The Whistleblower Protection Act was enacted by the United States Congress in 1989. This act was designed to protect federal employees who exposed government wrongdoing from retaliation. It provided legal recourse for those who faced negative consequences, such as termination or demotion, as a result of their whistleblowing activities. The act aimed to encourage a culture of openness and accountability within the government sector.


Whistleblowing laws and protection

Throughout the 1970s, there was a growing recognition of the need for legal protection for whistleblowers. In response to several high-profile cases, the United States enacted the Whistleblower Protection Act of 1989, providing legal protection for federal employees who disclose evidence of illegal or unethical conduct. Other countries, such as the United Kingdom, Australia, and Canada, also implemented legislation to protect whistleblowers and encourage reporting of wrongdoing.


Sarbanes-Oxley Act and corporate whistleblowing

In response to numerous corporate scandals, including Enron and WorldCom, the Sarbanes-Oxley Act was enacted by the United States Congress in 2002. This act introduced greater protection for whistleblowers in the corporate sector. It required companies to establish confidential reporting systems for employees to report financial misconduct anonymously. The focus shifted from solely governmental whistleblowing to encompassing corporate environments, highlighting the importance of exposing fraudulent activities within organizations.


Whistleblowing in the corporate world

The passage of the Sarbanes-Oxley Act in 2002, a response to the Enron scandal, brought attention to whistleblowing within the corporate world. This act aimed at improving corporate governance and accountability required companies to establish procedures for anonymous reporting of unethical activities. It highlighted the critical role of whistleblowers in uncovering financial fraud and maintaining transparency.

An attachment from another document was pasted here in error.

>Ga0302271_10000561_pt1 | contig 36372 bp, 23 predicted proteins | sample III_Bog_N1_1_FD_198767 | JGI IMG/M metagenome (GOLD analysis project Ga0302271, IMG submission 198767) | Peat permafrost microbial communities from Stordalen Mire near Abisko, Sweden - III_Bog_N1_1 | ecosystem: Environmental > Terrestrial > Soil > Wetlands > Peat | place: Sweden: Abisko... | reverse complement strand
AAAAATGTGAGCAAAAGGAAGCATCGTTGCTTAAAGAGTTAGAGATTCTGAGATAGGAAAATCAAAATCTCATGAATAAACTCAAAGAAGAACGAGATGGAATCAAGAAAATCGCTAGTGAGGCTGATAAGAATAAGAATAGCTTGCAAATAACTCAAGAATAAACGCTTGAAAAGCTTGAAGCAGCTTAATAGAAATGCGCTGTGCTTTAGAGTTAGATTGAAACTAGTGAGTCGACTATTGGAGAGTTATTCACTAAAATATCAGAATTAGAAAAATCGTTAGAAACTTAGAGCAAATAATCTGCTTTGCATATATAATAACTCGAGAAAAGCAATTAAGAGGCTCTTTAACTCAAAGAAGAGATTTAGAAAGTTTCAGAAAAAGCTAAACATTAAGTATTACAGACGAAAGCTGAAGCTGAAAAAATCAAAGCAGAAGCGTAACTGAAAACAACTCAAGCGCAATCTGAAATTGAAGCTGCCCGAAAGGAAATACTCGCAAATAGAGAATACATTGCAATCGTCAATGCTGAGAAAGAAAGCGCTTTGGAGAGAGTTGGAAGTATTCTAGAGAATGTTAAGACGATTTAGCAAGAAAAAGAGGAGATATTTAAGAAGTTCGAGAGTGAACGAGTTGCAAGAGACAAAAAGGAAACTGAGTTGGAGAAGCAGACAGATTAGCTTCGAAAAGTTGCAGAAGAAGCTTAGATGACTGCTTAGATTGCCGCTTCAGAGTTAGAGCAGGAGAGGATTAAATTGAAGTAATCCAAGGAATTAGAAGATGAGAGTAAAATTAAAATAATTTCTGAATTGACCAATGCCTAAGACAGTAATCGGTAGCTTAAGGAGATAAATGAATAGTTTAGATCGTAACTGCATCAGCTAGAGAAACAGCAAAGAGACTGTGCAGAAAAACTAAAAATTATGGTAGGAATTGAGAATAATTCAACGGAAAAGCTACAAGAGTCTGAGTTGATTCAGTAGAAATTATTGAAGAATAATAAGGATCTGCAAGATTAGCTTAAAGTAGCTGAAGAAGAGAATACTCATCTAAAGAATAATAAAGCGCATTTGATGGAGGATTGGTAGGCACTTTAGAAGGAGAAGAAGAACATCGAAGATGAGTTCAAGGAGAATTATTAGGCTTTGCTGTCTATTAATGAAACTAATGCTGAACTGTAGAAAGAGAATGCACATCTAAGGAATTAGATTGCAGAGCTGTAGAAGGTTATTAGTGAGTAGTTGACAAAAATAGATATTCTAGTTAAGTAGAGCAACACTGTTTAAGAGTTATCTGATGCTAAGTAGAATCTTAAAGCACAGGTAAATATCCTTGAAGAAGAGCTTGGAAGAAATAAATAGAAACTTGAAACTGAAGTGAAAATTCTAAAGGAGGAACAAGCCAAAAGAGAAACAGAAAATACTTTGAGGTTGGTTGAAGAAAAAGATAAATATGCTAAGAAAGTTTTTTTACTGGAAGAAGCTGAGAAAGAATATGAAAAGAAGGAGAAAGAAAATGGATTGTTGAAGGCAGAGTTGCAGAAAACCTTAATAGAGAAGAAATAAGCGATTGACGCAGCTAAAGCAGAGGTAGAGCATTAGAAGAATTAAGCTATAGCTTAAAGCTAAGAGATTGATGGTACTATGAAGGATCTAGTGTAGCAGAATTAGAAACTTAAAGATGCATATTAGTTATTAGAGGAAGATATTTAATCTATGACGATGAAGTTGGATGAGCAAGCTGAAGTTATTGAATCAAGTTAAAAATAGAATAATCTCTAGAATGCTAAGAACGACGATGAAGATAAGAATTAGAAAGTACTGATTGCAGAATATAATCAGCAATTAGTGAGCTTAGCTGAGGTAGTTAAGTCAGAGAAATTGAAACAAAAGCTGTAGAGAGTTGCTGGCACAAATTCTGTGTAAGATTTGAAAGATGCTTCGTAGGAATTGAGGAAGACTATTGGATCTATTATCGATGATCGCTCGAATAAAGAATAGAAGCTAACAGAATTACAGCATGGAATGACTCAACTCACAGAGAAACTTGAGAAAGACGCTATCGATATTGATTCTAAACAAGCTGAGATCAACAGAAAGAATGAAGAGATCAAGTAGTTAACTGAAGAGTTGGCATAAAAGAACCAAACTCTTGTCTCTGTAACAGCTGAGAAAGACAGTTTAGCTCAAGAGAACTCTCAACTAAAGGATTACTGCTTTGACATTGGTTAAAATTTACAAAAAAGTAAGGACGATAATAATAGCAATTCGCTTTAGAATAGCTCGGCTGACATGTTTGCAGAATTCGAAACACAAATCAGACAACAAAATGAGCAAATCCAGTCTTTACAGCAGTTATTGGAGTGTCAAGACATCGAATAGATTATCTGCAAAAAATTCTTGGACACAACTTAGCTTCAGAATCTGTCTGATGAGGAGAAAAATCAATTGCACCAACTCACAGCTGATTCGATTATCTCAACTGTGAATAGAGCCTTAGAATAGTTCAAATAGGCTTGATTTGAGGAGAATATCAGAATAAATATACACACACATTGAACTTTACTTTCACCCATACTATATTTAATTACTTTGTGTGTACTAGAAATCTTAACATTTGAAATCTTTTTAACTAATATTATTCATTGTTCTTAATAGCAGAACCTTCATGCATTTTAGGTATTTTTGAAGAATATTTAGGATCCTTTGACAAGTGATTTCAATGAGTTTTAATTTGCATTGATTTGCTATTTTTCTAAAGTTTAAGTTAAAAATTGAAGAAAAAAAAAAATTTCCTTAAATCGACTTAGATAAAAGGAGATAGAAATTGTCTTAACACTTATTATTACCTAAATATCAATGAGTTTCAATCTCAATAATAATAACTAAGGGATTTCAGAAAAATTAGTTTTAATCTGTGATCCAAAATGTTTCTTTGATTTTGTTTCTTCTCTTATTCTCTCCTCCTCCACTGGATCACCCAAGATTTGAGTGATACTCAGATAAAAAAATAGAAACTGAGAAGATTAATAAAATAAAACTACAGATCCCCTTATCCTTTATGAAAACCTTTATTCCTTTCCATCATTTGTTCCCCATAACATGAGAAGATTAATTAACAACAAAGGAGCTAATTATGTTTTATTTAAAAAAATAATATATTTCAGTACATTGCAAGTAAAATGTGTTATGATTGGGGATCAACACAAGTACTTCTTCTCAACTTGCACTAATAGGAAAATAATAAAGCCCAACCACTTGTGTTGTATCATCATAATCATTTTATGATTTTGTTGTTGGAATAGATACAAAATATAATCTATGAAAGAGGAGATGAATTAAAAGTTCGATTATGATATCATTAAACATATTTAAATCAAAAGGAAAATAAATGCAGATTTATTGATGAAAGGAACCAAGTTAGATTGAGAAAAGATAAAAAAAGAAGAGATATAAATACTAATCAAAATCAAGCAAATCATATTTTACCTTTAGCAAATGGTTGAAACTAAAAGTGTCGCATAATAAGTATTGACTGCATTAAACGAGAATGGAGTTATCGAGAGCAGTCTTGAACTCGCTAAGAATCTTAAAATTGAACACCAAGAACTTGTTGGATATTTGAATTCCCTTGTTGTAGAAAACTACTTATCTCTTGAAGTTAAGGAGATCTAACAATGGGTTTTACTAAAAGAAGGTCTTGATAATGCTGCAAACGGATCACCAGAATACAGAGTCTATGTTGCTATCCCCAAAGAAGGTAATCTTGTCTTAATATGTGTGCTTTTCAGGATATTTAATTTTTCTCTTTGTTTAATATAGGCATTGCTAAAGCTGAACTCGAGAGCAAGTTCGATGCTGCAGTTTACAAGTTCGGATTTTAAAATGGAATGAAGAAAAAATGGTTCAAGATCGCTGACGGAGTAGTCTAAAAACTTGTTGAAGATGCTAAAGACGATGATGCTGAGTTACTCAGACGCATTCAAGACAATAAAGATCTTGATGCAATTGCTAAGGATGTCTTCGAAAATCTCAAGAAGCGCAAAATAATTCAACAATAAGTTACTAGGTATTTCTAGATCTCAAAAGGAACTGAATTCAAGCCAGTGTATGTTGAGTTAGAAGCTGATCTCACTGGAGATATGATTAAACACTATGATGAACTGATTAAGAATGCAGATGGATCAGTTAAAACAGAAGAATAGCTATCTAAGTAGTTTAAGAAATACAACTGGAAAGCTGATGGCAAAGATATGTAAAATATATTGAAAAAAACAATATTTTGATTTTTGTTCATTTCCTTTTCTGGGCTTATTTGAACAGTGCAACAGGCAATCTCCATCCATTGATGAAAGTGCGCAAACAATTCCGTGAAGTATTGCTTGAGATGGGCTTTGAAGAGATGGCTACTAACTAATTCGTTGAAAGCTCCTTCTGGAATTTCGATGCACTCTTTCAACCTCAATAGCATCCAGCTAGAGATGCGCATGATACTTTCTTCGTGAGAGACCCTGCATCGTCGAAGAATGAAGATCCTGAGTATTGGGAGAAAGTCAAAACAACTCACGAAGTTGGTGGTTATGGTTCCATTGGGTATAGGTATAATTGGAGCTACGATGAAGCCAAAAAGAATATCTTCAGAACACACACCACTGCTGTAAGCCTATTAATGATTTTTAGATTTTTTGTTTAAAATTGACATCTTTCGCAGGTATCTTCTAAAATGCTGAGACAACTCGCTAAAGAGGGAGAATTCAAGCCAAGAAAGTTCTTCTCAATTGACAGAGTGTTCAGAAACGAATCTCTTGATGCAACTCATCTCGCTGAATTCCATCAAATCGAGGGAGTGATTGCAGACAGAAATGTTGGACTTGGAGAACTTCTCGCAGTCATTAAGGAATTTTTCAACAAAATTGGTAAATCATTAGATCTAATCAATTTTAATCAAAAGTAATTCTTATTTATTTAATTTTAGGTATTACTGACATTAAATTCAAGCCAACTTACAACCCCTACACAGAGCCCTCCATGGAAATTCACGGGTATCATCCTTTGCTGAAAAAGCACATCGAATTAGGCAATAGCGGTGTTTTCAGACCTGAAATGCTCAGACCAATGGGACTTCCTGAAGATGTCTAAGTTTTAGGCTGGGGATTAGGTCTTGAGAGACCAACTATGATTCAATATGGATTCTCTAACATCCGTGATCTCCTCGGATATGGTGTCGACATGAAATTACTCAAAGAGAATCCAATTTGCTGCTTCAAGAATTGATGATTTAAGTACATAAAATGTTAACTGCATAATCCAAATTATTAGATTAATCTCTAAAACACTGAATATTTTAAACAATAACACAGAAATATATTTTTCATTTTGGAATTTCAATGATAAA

Global recognition of whistleblowers

In recognition of the importance of whistleblowing worldwide, the United Nations designated December 9th as International Anti-Corruption Day in 2010. This day aims to raise awareness about corruption and emphasizes the role whistleblowers play in fighting against it. It serves as a platform to acknowledge the bravery and contributions of individuals who risk their personal safety and careers to expose corruption, fraud, and misconduct.

Did you know?

Did you know that the term 'whistleblower' originated from a referee blowing a whistle to indicate a foul play during a sports match? The term's association with exposing wrongdoing came later, but it's still a fascinating connection!


awareness finance

First identified

23rd June 2015

Most mentioned on

19th September 2018

Total mentions